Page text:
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Contributors to this collection, edited by Claire Potter and Renee Romano, consider the wide range of challenges the practice of contemporary history poses. These essays address sources like television and video games, the ethics of writing about living subjects, questions of privacy and copyright law, and the possibilities that new technologies offer for writing history. Doing Recent History offers guidance and insight to any researcher considering tackling the not-so-distant past. Buy the Book
- Academic Cog
- Bully Bloggers
- Center of Gravitas (GayProf)
- Chapati Mystery
- Confessions of a Community College Dean
- Constitutionally Speaking
- Corey Robin
- Crooked Timber
- Dame Eleanor Hull
- Easily Distracted
- The Edge of the American West
- Ferule & Fescue
- Joe. My. God.
- Lawyers, Guns and Money
- Legal History Blog
- Madwoman With a Laptop
- New Deal 2.0
- New Kid on the Hallway
- Nursing Clio
- Pat Griffin's LGBT Sport Blog
- Reassigned Time 2.0
- Religion in American History
- University Diaries
- We Are Respectable Negroes
- American Historical Association Blog
- Chronicle of Higher Education
- Inside Higher Ed
- Juan Cole's Informed Comment
- Ms. Magazine
- National Public Radio
- New York Times
- States of Devotion
- Ta-Nehisi Coates/ The Atlantic
- The Book (The New Republic)
- The Book Bench
- The Daily Kos
- The Nation
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Claire Potter's is the first book to look at the structural, legal, and cultural aspects of J. Edgar Hoover's war on crime in the 1930s, a New Deal campaign which forged new links between citizenship, federal policing, and the ideal of centralized government.
War on Crime reminds us of how and why our worship of violent celebrity hero G-men and gangsters came about and how we now are reaping the results.Buy the Book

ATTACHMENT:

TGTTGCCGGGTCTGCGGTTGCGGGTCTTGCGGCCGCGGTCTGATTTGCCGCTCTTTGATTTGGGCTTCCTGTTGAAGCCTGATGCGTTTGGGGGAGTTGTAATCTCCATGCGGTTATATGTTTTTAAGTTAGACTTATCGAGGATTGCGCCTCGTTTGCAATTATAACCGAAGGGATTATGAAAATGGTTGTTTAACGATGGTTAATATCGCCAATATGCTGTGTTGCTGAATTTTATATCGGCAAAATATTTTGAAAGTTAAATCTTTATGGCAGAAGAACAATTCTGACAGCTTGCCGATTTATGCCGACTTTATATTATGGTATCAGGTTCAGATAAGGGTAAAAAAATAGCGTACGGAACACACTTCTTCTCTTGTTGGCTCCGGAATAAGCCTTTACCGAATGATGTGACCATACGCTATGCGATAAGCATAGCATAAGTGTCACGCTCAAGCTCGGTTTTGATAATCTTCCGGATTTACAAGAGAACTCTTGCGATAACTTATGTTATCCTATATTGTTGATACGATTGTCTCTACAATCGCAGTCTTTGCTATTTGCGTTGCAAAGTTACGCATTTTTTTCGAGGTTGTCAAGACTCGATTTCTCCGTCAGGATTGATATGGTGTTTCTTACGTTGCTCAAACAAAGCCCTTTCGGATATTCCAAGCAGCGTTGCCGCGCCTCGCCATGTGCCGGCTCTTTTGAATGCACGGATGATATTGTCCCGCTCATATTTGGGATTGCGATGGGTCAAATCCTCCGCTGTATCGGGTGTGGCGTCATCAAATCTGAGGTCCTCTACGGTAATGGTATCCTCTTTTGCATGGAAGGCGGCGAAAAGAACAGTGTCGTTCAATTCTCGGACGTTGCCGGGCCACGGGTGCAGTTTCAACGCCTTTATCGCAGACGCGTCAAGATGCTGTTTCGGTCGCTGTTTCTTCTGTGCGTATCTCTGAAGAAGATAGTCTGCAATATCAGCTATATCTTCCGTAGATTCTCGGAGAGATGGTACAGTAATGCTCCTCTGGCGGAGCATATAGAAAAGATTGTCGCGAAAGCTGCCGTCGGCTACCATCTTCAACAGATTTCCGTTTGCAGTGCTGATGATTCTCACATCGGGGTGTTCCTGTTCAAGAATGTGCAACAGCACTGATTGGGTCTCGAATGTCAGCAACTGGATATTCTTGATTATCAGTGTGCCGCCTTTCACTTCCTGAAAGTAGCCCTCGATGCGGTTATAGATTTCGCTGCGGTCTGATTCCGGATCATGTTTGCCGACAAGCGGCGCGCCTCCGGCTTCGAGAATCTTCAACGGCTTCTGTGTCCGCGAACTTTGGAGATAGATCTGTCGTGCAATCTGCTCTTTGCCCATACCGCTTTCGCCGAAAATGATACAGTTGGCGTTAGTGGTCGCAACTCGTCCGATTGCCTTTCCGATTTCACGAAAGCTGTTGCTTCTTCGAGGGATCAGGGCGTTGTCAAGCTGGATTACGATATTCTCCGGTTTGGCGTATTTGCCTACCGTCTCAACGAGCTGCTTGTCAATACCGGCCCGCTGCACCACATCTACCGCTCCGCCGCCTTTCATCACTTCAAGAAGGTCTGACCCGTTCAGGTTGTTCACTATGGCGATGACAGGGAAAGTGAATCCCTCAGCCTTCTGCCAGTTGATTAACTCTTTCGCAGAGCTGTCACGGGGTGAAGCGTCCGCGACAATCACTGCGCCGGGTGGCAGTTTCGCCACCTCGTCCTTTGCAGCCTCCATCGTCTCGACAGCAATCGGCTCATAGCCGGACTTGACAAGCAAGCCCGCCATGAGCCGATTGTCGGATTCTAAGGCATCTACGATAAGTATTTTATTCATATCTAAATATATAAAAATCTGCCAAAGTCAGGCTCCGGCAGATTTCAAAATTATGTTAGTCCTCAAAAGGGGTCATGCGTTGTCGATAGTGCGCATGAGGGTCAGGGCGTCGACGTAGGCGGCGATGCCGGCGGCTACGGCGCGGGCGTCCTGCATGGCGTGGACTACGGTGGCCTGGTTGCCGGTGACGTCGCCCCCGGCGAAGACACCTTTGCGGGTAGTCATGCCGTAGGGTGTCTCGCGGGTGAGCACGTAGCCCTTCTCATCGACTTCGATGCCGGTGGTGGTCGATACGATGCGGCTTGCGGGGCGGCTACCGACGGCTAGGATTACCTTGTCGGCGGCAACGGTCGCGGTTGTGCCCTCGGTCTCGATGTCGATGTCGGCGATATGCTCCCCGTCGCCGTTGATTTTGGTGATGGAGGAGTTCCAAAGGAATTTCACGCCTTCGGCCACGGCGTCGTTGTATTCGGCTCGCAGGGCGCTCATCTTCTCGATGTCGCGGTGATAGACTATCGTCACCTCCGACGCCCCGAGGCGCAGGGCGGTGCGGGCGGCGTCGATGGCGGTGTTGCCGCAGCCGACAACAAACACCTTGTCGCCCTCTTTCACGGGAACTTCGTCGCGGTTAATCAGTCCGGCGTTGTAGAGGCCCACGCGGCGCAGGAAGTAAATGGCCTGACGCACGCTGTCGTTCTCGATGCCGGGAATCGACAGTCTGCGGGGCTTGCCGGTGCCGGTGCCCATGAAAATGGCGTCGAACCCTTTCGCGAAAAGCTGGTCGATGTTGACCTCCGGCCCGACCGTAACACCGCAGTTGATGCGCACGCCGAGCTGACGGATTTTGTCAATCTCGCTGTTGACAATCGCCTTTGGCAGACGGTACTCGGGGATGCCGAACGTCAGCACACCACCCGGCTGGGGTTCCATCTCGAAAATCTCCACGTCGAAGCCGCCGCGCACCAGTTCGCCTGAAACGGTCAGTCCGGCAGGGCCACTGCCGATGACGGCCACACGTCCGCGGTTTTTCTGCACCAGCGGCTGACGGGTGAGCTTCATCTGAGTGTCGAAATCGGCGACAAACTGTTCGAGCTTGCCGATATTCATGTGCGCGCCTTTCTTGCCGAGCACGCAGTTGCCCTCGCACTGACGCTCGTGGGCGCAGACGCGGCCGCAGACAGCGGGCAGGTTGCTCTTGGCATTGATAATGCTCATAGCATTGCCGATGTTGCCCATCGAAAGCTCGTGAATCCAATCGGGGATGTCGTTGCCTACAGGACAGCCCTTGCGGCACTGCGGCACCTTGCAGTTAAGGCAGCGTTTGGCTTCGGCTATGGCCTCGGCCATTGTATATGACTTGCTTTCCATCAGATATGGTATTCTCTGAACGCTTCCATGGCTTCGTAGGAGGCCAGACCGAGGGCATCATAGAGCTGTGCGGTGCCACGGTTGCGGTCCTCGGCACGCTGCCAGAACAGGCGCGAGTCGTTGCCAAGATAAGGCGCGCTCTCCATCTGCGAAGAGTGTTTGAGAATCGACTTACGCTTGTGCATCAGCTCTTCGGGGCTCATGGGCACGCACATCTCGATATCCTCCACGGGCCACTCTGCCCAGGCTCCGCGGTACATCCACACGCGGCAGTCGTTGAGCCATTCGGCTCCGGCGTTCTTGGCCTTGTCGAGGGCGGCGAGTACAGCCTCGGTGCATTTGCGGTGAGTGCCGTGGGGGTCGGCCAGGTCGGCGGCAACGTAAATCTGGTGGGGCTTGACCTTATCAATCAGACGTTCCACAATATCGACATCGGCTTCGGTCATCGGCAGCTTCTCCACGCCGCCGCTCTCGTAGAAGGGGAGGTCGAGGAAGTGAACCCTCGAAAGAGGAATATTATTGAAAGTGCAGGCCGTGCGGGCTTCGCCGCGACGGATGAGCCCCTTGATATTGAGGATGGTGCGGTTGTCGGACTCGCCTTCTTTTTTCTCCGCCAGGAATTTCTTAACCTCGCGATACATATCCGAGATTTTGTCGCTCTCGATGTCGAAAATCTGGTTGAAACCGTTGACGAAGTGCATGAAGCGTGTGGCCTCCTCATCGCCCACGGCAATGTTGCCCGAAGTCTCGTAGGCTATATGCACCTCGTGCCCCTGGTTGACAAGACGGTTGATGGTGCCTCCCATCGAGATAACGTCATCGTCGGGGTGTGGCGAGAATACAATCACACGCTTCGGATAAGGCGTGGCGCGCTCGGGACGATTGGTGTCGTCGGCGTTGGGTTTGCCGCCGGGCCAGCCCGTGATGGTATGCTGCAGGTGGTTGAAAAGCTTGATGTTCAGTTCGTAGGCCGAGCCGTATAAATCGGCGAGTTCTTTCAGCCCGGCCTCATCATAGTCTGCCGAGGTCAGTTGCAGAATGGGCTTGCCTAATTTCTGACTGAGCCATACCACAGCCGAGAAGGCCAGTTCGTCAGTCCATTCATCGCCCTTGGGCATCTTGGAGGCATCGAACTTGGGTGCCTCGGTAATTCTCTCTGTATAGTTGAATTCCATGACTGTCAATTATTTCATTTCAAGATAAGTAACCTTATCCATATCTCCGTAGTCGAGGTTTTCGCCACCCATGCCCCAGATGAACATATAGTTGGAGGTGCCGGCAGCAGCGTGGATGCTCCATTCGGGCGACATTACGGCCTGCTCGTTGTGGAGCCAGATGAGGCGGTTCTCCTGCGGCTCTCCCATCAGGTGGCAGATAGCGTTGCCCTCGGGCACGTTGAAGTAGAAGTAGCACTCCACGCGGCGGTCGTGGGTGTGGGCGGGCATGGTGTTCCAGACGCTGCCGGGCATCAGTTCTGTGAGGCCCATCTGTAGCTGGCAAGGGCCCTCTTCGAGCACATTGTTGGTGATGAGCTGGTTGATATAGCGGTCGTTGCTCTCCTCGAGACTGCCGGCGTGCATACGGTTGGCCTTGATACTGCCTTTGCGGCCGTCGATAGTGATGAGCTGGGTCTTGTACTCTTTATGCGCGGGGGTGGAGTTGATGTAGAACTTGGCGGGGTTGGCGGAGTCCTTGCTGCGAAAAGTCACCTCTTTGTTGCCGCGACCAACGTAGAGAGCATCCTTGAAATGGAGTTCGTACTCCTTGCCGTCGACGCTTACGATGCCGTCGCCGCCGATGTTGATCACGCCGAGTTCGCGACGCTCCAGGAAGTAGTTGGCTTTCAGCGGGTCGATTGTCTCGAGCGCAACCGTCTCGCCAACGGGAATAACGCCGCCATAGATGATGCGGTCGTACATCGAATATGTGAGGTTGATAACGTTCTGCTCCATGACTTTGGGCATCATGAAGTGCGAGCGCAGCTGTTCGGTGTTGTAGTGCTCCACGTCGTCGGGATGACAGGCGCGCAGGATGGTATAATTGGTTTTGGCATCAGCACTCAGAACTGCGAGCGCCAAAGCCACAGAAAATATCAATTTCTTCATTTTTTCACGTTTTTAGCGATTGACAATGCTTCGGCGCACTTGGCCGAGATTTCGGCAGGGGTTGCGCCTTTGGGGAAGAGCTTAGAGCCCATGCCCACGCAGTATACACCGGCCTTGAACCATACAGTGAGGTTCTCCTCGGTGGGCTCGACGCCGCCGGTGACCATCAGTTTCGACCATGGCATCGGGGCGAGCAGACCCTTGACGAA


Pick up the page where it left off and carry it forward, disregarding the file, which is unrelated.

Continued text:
Category Archives: plagiarism
October 20, 2013, 11:41 am
Dave Tomar, The Shadow Scholar: How I Made a Living Helping College Kids Cheat (New York: Bloomsbury, 2012), $16.00 paper; $9.99 ebook.
Reading this book solved a small mystery in my teaching career.
Every once in a while, even without Turnitin.com, a paper screams: “plagiarized!!!!” About a decade ago, I received one of those papers. Only partly coherent, grammatically idiosyncratic sentences were sutured to others that flowed beautifully, delivering a punchy argument that the rest of the paragraph had lurched towards in an often obscure way. What I suspected was something called “mosaic plagiarism,” in which the students’ own writing is used as filler in between quotes lifted from books that have no quotation marks around them. I went to the library to check a couple of the books…
December 7, 2011, 8:32 am
If I Had College-Age Children, I Would Give Them This Advice for the Final Weeks of School: Don’t Cheat
I imagine this conversation would occur sometime during Thanksgiving, perhaps as we were washing up the endless number of dinner dishes and de-greasing the kitchen. No, no: let’s put it in a neutral location, as Tenured Radical and the returning college student are having a final cup of coffee at the airport while waiting out a flight delay. This is how it would go:
Spawn of the Radical: Esteemed Parental Unit, you have taught at a selective liberal arts college for two decades. What advice do you give for the hellish, final weeks of school?
Tenured Radical: I am so glad you asked, Spawn. (Ruminates briefly.) OK, here goes. First piece of advice? Don’t plagiarize, buy a paper off the internet, pay someone else to write for you, or retype an ancient term paper secreted away in the files of your Greek organization. I will be far more sympathetic if you simply fail the class…
August 31, 2009, 6:16 pm
Readers of this blog will recall that the release of the Johnny Depp flick Public Enemies brought up bad memories of having had my book mined for research and argument by another author, repackaged and sold as a work of mass-market nonfiction, and then sold again as a film. Injury turned to insult when a person associated with the Depp film called me for some free consulting about Depression-era costume design. Shortly after I wrote the post about getting bushwhacked, I received a phone call from an old college friend, M.G. Lord who had just had the strange experience of seeing passages of a book she had written pop up in a book she had been sent for review.
Lord is a journalist, essayist, critic and the author of several books, one of which — Forever Barbie: The Unauthorized Biography of a Real Doll — joined the lively canon of Barbie Studies in 1995. Her account of the life and…